If you’re going to accept dental insurance in your office, there are things you need to have in place BEFORE you start seeing your first insurance patient.
Dental insurance is another important element in your dental practice startup checklist.
I wanted to bring this information to you in a video format, so I’ve created a three-part series on Getting Started With Dental Insurance – Before Opening the Doors to Your Office!
Continue to read forward for the video Transcript:
Welcome guys, This is Nilay Shah, your host with Dental Startup Academy.
We’re going to start off with our first topic, which will be a series of videos on Getting Started With Dental Insurance.
This is NOT going be a nitty-gritty detailed video on how to calculate copays, how deductible works, how maximums work, etc. –
But don’t worry, I will bring you those videos in the future, so be sure to tune into our channel.
For the first video in the series, I’m going to go over the very basics of dental insurance.
Specifically, we’re going to discuss what in-network vs out-of-network means. And how is it that you decide whether or not you should participate with certain plans and should opt out of certain plans.
For the second video in the series, we’re going to get into the credentialing process.
- When should you start enrolling with the plans?
- How does the process actually work?
- What documentation do you need to have together to get everything done?
And for the last video in the series, we’re going to get into all the things you need to have in place in order to start seeing your first set of insurance patients when you open the doors to your office.
So before deciding on enrolling with certain plans, let’s discuss the basic definition of what in-network and out-of-network means.
In-network means that you as the provider are agreeing to accept the allowable fees of the insurance plan and not charge the patient the difference between their fees and your private office fees.
So, basically when you decided to become an in-network provider, you are writing off the difference between what you charge and what the insurance has contracted with you for a particular service.
Out-of-network, on the other hand, means you can charge the patient the difference between what the insurance fee is and your private office fee is.
Why don’t we discuss this with an example.
Let’s say patient comes in and you’ve treatment planned him for a crown and let’s say they have MetLife and you are in-network with them.
So you’ve decided to accept the MetLife insurance fee for a crown as a full fee and not charge the patient the difference between your fee and their [insurance] fee.
Let’s say the MetLife in-network fee for a crown is $800. But your office fee non-insurance patient, or a UCR (Usual and Customary Fee) for a crown is $1100.
As an in-network dentist, you’re not allowed to charge the patient the difference which is $300.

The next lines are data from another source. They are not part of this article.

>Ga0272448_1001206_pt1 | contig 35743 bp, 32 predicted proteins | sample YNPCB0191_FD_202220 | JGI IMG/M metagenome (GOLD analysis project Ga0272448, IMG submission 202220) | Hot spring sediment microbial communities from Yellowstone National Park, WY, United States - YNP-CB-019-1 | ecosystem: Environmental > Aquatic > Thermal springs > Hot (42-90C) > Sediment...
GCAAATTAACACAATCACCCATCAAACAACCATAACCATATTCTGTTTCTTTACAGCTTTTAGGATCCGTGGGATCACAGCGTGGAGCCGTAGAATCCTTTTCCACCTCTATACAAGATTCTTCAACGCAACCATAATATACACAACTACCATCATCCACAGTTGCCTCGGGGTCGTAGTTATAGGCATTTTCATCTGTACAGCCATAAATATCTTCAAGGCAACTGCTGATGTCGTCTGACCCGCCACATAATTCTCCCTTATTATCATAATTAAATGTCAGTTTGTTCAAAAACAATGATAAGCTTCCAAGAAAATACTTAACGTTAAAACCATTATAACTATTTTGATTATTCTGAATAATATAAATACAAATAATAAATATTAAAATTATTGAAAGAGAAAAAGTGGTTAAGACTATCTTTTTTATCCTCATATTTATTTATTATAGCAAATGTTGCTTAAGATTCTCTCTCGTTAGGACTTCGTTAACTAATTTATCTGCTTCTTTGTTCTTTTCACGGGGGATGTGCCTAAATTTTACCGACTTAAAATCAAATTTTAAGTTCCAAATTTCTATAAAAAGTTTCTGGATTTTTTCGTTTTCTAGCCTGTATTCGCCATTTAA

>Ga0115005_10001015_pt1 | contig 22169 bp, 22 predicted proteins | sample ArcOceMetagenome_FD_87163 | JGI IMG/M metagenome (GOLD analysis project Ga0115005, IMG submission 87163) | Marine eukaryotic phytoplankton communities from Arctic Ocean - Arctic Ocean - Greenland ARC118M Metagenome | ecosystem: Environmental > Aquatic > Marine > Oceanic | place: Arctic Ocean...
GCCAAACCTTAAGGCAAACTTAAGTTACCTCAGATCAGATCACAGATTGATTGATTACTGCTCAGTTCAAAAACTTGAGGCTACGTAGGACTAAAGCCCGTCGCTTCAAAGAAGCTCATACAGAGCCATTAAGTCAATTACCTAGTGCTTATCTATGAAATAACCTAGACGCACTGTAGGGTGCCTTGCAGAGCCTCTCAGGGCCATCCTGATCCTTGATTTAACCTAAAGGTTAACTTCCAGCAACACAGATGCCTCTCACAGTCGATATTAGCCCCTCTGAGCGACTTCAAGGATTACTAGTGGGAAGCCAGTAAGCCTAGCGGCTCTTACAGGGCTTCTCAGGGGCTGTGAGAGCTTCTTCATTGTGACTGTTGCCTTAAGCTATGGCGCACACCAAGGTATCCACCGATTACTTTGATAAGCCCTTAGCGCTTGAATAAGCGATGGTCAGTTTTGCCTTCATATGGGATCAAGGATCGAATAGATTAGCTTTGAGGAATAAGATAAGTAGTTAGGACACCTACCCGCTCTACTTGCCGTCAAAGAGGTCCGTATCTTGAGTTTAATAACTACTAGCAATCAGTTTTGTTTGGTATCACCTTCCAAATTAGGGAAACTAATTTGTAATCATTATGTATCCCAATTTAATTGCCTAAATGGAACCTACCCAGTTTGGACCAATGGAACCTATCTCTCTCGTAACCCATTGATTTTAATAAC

So, you’re essentially writing off the $300.
As an out-of-network dentist, you are allowed to charge the patient the difference.
So, for example, for that $800 crown, if the patient has out-of-network benefits with MetLife and let’s say the insurance pays 50% of that $800, insurance will contribute $400 towards that crown and you are allowed to charge the patient the difference between $1100 (which is your fee) and what the insurance reimbursement is ($400).
So essentially, you are allowed to charge the patient the $700.
How do you decide which plans to enroll with?
So now that I’ve gone over the difference between in-network vs. out-of-network, let’s go into the discussion of how do you decide which plans to enroll with.
You have to look at your competition.
Now, wherever your office is, look at the nearest offices around you and figure out which plans they accept.
When I was going through the startup journey while my office was being built, what I did was I called up the ten nearest offices.
And I basically pretended to be a potential patient, and I found out that some of the offices did not accept some of the major PPOs such as Aetna, Delta and Cigna.
Now, two and a half years later into my startup, I cannot imagine not accepting those plans.
In fact, I added on other well paying Unions that we had not heard of when we started out.
So what plans should you start enrolling with?
My advice would be to start with as many PPOs as possible just to get yourself busier to buildup that initial patient base.
Eventually as you get busier, you can analyze your numbers and opt out of plans that don’t work for you.
Initially I accepted an extremely low paying fee schedule, but after being on that plan for one year, we made a list of all the patients that were referred by those patients and we realized that majority of the patients that were referred had relatively well paying plans.
So I was glad to stay on that low paying plan for that period of one year.
The amount of production that was written off by staying on that low paying plan was well worth the number of new patients we gained in that period.
Now that I’m busier, we’re no longer opted-in to that plan.
So, it is a decision that you have to make for your office as you get busier.
So, I hope by now you kind of understand what plans you need to start enrolling with.
By looking at your competition, calling up the offices around you, going through their websites –
And that’s what we’re going to get into as part of our second video in this series of Getting started With Dental Insurance – Before Opening the Doors to Your Office.
So in the mean time, leave any comments or questions you may have below this video and we’ll see you next time.
Thanks for watching guys. Take care!